https://ukces.blog.gov.uk/2014/12/10/careers-of-the-future-khouloud-el-hakim-construction-project-manager-crossrail/

Careers of the Future - Khouloud El Hakim, construction project manager (Crossrail)

UKCES has published its Careers of the Future, setting out a range of jobs that can become great careers for young people thinking about their future at work. We talked to a range of people already involved in those careers, and we will tell their stories on this blog and on Twitter over the next week. Follow us here or at #careersofthefuture for more.

Khouloud El Hakim, construction project manager, Crossrail

Khouloud pic

First off, could you introduce yourself and give us your age and job title?

My name is Khouloud El Hakim, I am 27 years old, and I am the MEP [mechanical, electrical, plumbing] Package Manager on Crossrail Farringdon Station.

How does your job title translate into day to day work?

I oversee the interfaces between the station contractor, system contractors and Crossrail’s central engineering team. I also oversee the technical and quality aspects of MEP design and site installation. I work with the different Crossrail teams to understand the scope of upcoming change, and try to mitigate impact on cost and program. Day to day, I support the team in achieving key milestones though resolving technical and commercial issues and providing guidance on how to comply with Crossrail’s requirements, processes and procedures.

What does an average day entail?

Most issues on the project involve several parties; usually coming together to resolve a problem and agree the way forward is the most efficient way to gain resolution. Most of my days involve a couple of Crossrail internal and interface meetings. I review technical submissions, review program implications and support the business team in resolving commercial issues. I discuss and agree with the team the best way to resolve changes and follow up on actions. I spend time on site to review the quality of MEP installation work. I also spend time learning about new processes and technical concepts and providing input into new ones under development. I sit on working groups involved with diversity, employee engagement and unconscious bias and feed into these.

What are the key skills you need to do your job? 

Leadership skills, communication and influence without authority are all key aspects.

What is it the most fascinating aspect of your job?

The complexity of the work and the fact that you are influencing the design of a project which will have massive implications on people’s lives and the whole economy is fascinating.

And the most unusual?

I work with people from across the organization, in the same day I can be working on site in the morning and then meeting with very senior managers in the organization in the afternoon. Each group requires a different skill set, and having to adjust and earn the respect of everyone on the job is unusual but most interesting to me.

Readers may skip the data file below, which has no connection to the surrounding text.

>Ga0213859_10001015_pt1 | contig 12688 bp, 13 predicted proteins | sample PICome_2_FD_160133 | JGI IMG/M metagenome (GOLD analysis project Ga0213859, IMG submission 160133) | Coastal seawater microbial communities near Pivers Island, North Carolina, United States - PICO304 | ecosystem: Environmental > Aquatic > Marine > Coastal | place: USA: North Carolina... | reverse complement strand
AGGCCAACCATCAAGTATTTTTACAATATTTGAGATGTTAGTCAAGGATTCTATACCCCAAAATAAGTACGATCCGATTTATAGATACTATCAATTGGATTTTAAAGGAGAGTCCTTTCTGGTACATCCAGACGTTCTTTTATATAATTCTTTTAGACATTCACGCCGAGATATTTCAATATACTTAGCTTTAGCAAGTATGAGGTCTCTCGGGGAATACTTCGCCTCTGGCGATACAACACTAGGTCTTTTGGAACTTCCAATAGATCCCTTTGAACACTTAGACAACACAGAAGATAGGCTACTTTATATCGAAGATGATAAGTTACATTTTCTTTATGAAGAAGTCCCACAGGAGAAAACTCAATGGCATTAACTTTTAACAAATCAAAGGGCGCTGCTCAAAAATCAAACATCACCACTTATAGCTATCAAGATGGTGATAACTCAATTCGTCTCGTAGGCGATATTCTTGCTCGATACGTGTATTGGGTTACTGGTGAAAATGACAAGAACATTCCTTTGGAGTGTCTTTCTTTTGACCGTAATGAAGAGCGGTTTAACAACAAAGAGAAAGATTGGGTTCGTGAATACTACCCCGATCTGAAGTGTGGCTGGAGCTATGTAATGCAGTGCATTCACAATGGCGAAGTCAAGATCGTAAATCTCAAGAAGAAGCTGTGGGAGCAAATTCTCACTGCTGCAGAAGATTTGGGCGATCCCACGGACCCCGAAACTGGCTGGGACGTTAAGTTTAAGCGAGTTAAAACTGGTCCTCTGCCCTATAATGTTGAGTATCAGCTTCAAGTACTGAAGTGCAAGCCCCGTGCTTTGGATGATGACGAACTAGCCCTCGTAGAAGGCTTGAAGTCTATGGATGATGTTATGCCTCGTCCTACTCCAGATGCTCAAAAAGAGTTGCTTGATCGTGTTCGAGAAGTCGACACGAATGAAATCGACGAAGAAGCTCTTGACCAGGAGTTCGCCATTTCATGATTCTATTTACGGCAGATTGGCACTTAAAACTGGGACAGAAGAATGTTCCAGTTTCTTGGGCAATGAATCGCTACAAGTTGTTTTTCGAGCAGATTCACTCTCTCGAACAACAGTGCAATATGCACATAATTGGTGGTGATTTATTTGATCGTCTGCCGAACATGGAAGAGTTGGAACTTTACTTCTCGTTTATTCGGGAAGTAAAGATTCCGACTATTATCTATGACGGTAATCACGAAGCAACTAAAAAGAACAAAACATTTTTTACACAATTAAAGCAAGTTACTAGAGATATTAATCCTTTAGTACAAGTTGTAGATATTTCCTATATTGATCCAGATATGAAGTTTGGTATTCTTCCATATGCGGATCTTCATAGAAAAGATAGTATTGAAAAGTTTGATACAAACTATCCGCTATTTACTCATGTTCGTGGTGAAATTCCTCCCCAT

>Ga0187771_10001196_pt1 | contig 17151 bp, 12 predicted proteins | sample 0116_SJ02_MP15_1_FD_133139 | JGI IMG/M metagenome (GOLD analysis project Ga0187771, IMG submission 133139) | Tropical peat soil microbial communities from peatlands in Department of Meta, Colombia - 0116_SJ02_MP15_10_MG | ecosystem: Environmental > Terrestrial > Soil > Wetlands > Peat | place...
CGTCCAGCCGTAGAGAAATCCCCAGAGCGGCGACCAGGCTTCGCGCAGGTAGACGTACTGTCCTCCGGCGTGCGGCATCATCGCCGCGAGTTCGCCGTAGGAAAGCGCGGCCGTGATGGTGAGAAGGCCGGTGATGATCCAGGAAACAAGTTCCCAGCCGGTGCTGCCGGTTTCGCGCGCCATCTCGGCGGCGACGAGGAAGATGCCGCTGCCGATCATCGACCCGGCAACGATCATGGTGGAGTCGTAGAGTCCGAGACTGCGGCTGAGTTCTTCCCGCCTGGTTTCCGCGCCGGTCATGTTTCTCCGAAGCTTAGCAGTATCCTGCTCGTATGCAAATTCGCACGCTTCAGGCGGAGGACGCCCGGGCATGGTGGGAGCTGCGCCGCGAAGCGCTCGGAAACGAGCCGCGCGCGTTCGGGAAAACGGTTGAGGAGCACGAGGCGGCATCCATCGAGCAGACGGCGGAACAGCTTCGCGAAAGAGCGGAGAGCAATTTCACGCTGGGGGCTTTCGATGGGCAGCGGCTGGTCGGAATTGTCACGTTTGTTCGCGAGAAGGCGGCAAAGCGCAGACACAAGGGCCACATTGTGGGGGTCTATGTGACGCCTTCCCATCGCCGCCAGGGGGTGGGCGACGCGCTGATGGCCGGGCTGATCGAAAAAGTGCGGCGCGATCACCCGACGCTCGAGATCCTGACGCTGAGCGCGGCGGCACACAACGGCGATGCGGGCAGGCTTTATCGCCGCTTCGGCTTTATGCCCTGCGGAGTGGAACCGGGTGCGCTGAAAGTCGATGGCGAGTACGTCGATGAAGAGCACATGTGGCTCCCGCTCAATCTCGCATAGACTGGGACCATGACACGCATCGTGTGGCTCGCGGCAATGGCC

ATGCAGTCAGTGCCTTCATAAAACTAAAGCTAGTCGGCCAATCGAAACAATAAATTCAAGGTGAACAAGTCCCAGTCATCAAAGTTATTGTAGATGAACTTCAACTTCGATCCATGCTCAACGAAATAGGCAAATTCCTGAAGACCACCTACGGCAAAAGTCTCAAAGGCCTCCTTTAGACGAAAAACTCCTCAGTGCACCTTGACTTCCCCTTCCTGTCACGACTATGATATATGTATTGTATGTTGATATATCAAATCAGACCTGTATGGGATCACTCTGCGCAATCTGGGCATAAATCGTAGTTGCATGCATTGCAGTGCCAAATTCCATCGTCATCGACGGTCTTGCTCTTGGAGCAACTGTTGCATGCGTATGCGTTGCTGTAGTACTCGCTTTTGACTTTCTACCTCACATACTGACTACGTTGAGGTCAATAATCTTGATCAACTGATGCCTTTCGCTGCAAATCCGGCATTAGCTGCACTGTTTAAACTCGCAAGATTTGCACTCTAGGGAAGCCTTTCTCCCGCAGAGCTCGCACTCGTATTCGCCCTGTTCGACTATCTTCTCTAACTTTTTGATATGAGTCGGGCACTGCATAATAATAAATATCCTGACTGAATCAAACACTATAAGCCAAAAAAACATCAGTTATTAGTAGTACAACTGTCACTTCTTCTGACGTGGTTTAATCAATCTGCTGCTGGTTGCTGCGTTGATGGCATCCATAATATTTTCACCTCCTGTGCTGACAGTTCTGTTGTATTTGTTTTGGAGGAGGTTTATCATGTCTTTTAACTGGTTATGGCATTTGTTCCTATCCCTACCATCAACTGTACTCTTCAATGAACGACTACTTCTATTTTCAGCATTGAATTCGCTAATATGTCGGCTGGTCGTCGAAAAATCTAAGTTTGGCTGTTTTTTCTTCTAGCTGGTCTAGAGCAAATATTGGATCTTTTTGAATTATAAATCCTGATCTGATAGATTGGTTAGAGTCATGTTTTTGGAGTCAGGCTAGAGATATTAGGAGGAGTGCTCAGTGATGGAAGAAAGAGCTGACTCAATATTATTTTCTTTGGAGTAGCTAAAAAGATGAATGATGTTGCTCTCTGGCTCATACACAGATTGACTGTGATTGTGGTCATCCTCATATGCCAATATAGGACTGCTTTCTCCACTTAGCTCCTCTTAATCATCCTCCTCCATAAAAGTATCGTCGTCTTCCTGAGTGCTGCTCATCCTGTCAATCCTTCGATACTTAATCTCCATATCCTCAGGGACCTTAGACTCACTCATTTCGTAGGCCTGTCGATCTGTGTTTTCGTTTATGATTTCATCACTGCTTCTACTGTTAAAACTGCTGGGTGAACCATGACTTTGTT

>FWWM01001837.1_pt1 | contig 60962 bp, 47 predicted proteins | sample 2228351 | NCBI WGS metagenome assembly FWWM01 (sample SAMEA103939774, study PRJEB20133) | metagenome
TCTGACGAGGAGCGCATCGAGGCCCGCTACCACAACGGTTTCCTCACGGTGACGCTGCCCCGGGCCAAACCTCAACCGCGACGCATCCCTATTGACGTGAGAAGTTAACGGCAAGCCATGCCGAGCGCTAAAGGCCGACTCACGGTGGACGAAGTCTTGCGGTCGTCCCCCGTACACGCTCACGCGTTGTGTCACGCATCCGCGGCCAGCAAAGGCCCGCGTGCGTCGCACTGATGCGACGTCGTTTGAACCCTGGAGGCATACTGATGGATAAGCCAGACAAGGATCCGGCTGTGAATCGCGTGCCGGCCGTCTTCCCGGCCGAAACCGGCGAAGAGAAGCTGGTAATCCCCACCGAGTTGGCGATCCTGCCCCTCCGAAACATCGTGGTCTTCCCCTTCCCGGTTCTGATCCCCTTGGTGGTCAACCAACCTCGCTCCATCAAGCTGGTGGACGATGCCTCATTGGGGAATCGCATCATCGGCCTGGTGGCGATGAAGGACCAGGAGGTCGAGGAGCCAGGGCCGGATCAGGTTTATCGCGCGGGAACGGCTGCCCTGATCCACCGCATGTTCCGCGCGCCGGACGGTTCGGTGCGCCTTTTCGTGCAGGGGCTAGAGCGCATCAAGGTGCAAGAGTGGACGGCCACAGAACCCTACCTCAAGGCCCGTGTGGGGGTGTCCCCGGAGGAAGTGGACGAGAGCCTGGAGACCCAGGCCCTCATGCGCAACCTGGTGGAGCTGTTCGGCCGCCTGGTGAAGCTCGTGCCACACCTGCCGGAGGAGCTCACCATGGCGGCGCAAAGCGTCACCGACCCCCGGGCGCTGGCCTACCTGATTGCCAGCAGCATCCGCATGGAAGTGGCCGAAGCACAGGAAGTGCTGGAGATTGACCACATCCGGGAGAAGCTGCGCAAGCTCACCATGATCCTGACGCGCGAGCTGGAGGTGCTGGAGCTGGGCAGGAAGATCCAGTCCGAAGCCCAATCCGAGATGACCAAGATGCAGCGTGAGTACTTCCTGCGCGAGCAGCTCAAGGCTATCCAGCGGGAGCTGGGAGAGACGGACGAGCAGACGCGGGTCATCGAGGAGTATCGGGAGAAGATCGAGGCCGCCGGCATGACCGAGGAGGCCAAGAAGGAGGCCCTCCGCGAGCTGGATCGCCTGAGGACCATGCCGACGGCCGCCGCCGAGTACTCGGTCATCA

What led you to where you are now? Have you always aimed to be in this role?

I joined Bechtel as part of the graduate scheme and since then I have worked on a variety of projects in a variety of positions. This position was the perfect fit for my career development objectives as I am aiming for CEng qualification with the Institution of Engineering and Technology (IET).

What inspired you to get into this career?

At school, I was good at sciences and maths and when I came to apply to university, I was able to meet the requirements for engineering school so I was happy to be admitted. As I learned more about the career options upon graduation, I wanted a challenging career which allows me to travel the world and work on meaningful mega projects. I didn’t want to be stuck doing the same job every day. Working in an international construction company achieved exactly what I wanted.

What qualifications did you get, or realise you needed, to be where you are?

I have a BEng in Electrical and Computer Engineering, I am also an IEng with the IET.

How long did it take to get to where you are now?

Six years.

What one piece of advice would you have given your younger self?

Develop the soft skills early, get engaged in as many initiatives as you can. Learn new sport, get involved in charities and lead events. All these acquired skills are fundamental to make you stand out amongst peers.

What advice would you offer anyone looking to follow a similar career?

Diversify your knowledge, learn another language or get another degree or a minor in a different subject. It is a very competitive world and these are differentiators that will open up opportunities.

How do you think your job will change in the future?

I will be looking to learn about new industries and progress my career participating in major infrastructure projects worldwide.

1 comment

  1. thomson thomas

    Great,
    Thank you Mrs.khouloud,
    Would like to join & work in your team.

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